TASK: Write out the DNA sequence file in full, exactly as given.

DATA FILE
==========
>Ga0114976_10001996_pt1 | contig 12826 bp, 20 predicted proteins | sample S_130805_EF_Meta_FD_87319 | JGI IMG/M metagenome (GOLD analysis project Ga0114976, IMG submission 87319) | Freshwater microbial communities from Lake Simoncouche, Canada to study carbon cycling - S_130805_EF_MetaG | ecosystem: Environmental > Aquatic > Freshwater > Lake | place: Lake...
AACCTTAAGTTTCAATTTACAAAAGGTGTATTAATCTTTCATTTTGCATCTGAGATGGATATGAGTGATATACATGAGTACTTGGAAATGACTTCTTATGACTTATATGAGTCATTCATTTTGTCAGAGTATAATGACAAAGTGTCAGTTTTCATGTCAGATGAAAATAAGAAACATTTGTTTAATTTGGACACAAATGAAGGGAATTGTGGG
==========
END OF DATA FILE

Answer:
>Ga0114976_10001996_pt1 | contig 12826 bp, 20 predicted proteins | sample S_130805_EF_Meta_FD_87319 | JGI IMG/M metagenome (GOLD analysis project Ga0114976, IMG submission 87319) | Freshwater microbial communities from Lake Simoncouche, Canada to study carbon cycling - S_130805_EF_MetaG | ecosystem: Environmental > Aquatic > Freshwater > Lake | place: Lake...
AACCTTAAGTTTCAATTTACAAAAGGTGTATTAATCTTTCATTTTGCATCTGAGATGGATATGAGTGATATACATGAGTACTTGGAAATGACTTCTTATGACTTATATGAGTCATTCATTTTGTCAGAGTATAATGACAAAGTGTCAGTTTTCATGTCAGATGAAAATAAGAAACATTTGTTTAATTTGGACACAAATGAAGGGAATTGTGGG